During a message on sacrificing personal desires in order to make a difference in someone else’s life a friend of mine used a personal illustration.
He shared about a time when he’d had a REALLY bad day. Multiple people were angry with him. His son was in a fight at school, ended up in urgent care, and the car died on the way to the doctor.
In order to “de-stress” he went to the gym. He was in the middle of his workout when someone from the community recognized him as “the preacher.”
“Hey, preacher, I need you to pray for . . .” and the person began giving details of a personal story.
My friend didn’t stop his workout but did listen to the gentleman.
My colleague confessed to the church that he was frustrated because someone “needed” him and really, in that moment/space and time he just wanted to “be.” He didn’t want to be “the preacher.” Yet, to his point, sometimes we have to overlook our own needs so that we can try to offer love to/for someone in and through their needs.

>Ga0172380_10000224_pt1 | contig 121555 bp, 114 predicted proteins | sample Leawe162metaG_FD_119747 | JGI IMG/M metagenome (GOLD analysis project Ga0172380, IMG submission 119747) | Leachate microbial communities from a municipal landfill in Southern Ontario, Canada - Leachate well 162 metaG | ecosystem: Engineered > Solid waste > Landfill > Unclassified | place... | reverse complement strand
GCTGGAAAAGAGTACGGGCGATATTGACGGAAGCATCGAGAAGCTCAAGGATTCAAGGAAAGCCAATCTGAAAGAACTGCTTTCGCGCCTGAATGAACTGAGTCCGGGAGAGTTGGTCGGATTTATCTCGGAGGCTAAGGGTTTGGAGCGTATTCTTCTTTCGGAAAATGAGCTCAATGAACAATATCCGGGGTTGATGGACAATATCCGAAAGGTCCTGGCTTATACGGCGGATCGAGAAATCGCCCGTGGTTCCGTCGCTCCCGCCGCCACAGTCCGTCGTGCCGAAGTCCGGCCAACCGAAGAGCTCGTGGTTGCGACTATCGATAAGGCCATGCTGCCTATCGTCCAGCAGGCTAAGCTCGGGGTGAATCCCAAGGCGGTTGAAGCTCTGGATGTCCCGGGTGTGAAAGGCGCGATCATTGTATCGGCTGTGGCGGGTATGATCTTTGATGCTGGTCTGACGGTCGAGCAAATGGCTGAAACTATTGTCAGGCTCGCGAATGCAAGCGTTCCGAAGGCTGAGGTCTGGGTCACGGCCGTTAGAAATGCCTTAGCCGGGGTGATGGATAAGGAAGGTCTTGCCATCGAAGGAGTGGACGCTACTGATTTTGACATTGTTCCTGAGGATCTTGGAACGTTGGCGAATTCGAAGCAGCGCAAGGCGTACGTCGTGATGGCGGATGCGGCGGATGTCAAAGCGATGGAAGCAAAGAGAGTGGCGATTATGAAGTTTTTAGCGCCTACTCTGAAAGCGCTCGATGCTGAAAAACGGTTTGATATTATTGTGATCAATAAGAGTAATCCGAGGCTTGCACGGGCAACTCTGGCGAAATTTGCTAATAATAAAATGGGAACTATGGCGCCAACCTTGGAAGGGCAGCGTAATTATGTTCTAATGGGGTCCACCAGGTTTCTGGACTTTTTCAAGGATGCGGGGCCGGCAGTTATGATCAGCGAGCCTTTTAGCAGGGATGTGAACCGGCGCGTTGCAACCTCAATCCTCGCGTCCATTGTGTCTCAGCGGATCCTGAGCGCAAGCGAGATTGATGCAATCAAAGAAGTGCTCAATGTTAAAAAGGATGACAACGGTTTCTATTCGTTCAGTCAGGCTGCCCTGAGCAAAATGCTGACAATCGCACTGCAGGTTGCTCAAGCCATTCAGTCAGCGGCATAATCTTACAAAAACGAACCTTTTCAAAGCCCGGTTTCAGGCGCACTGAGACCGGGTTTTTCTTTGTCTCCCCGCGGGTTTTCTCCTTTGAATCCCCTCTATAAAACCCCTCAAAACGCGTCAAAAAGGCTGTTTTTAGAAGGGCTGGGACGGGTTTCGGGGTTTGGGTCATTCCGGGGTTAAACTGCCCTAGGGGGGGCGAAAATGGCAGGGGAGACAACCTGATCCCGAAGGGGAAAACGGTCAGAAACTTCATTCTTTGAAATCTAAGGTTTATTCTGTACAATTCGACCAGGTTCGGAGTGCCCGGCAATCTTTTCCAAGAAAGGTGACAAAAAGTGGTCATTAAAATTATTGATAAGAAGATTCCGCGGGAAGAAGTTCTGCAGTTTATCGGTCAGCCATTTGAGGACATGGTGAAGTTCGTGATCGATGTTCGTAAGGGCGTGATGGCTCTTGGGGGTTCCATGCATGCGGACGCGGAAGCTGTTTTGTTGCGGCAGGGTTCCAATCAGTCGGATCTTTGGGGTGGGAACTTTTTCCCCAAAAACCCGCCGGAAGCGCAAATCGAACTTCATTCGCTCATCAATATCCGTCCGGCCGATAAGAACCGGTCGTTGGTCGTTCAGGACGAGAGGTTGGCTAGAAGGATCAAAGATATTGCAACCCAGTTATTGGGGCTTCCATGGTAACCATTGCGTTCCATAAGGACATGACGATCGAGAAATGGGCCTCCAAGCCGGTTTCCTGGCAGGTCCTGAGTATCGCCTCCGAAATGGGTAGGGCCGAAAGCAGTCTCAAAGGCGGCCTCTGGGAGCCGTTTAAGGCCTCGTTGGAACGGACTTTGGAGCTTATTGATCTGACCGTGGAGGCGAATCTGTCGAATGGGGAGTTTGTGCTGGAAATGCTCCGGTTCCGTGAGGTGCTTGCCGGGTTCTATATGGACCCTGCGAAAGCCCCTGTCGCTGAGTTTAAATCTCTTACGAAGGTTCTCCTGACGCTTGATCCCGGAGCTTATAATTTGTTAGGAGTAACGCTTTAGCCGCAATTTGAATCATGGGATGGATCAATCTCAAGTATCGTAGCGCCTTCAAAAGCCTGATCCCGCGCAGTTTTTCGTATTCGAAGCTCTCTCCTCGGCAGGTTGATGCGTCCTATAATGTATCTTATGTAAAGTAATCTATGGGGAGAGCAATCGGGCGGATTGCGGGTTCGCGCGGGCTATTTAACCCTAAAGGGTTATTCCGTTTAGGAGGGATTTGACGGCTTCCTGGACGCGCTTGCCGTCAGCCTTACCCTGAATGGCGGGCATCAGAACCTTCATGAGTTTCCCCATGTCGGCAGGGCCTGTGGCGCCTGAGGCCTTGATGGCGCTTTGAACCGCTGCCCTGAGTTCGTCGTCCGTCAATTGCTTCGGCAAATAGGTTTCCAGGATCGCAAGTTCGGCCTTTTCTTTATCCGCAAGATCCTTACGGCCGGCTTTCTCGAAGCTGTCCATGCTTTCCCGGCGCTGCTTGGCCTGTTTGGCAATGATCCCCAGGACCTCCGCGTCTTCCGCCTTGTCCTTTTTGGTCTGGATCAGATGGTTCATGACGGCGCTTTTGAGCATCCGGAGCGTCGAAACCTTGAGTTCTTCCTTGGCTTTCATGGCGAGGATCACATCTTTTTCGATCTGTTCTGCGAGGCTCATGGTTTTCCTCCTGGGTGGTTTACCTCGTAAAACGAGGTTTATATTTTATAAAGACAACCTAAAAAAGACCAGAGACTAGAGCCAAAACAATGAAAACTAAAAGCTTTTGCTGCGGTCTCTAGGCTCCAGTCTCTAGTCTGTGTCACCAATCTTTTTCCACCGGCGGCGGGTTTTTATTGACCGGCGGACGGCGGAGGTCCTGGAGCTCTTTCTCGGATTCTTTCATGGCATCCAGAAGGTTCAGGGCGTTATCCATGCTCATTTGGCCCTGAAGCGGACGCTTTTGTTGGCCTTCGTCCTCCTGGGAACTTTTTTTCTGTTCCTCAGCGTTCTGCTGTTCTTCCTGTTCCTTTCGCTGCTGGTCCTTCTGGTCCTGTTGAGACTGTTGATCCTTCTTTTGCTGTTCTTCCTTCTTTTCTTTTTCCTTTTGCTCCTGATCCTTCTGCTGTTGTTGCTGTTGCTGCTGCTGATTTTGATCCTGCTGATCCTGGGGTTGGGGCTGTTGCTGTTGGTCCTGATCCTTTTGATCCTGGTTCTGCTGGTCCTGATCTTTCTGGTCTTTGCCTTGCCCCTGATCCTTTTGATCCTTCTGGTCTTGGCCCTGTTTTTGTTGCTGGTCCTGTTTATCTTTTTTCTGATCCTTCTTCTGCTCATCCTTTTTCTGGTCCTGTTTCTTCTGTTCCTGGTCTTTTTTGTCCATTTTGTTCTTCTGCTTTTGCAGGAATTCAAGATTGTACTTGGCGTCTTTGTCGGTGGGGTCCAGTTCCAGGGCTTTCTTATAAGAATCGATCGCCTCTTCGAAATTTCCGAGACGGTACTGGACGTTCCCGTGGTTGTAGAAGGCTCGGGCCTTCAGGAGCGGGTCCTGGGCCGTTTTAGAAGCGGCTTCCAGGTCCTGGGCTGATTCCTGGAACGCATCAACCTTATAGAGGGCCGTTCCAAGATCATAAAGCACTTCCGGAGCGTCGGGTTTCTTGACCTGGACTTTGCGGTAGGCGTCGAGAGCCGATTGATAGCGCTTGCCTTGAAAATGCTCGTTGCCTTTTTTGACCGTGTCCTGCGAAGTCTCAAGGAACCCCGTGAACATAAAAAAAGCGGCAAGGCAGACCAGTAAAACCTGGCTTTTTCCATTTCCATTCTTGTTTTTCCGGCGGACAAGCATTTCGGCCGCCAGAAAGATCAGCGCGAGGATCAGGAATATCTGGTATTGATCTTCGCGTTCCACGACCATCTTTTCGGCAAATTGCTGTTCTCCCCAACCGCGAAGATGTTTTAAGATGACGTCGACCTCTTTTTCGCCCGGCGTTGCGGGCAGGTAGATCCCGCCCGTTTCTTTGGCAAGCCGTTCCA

But – that message illustration was the catalyst for someone to complain about how he didn’t care about people.
That gentleman missed my friend’s entire point.
What if we start daring ourselves to see others differently? What if we dare ourselves to look for the good, even if it means we have to dive deeper through some of our perceptions?
What if we focus not on what we see but instead how we see?
Our inner happiness, peace, and engagement with humanity is strongly shaped by how we choose to see.
Maybe we can dare to see positively?